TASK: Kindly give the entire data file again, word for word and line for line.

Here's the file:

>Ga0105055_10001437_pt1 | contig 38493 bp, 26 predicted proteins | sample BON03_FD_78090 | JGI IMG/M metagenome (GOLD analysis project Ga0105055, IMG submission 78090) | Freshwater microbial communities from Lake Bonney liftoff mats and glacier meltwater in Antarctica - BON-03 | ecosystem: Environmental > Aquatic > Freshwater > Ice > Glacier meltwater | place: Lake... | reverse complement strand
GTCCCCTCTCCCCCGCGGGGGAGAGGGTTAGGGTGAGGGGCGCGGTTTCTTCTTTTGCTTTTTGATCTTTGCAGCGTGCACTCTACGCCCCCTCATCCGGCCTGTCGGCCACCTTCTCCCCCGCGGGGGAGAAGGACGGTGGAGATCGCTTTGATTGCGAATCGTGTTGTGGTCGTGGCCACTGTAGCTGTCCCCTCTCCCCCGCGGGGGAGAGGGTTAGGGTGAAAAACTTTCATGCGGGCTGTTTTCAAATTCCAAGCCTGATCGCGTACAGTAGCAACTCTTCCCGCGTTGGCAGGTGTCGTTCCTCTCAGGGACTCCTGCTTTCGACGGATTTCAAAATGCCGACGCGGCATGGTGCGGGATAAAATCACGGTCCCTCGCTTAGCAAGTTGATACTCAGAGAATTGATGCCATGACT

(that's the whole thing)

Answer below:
>Ga0105055_10001437_pt1 | contig 38493 bp, 26 predicted proteins | sample BON03_FD_78090 | JGI IMG/M metagenome (GOLD analysis project Ga0105055, IMG submission 78090) | Freshwater microbial communities from Lake Bonney liftoff mats and glacier meltwater in Antarctica - BON-03 | ecosystem: Environmental > Aquatic > Freshwater > Ice > Glacier meltwater | place: Lake... | reverse complement strand
GTCCCCTCTCCCCCGCGGGGGAGAGGGTTAGGGTGAGGGGCGCGGTTTCTTCTTTTGCTTTTTGATCTTTGCAGCGTGCACTCTACGCCCCCTCATCCGGCCTGTCGGCCACCTTCTCCCCCGCGGGGGAGAAGGACGGTGGAGATCGCTTTGATTGCGAATCGTGTTGTGGTCGTGGCCACTGTAGCTGTCCCCTCTCCCCCGCGGGGGAGAGGGTTAGGGTGAAAAACTTTCATGCGGGCTGTTTTCAAATTCCAAGCCTGATCGCGTACAGTAGCAACTCTTCCCGCGTTGGCAGGTGTCGTTCCTCTCAGGGACTCCTGCTTTCGACGGATTTCAAAATGCCGACGCGGCATGGTGCGGGATAAAATCACGGTCCCTCGCTTAGCAAGTTGATACTCAGAGAATTGATGCCATGACT